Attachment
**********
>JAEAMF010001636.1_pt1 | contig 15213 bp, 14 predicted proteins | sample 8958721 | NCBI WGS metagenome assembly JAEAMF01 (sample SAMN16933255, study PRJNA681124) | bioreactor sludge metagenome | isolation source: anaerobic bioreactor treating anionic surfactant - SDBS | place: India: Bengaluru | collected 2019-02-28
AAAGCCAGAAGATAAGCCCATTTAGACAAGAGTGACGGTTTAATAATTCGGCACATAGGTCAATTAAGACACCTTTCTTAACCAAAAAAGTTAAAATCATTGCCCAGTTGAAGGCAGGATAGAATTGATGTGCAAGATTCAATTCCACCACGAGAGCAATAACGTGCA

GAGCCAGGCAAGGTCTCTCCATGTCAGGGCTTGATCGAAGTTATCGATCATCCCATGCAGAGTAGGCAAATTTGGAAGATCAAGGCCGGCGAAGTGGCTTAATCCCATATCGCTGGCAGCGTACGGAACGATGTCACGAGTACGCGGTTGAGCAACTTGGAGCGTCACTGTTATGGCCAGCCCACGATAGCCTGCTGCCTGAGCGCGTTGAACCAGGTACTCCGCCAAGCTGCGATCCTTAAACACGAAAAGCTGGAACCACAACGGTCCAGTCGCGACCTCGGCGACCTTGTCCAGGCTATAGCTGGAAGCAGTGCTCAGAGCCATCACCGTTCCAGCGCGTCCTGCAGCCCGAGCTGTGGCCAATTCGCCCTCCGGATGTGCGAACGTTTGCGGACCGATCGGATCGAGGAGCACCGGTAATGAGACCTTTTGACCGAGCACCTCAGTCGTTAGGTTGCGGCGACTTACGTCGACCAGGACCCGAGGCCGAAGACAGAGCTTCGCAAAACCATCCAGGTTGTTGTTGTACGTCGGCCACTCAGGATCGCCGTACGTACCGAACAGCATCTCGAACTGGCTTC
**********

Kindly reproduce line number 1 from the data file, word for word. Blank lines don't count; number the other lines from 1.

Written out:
>JAEAMF010001636.1_pt1 | contig 15213 bp, 14 predicted proteins | sample 8958721 | NCBI WGS metagenome assembly JAEAMF01 (sample SAMN16933255, study PRJNA681124) | bioreactor sludge metagenome | isolation source: anaerobic bioreactor treating anionic surfactant - SDBS | place: India: Bengaluru | collected 2019-02-28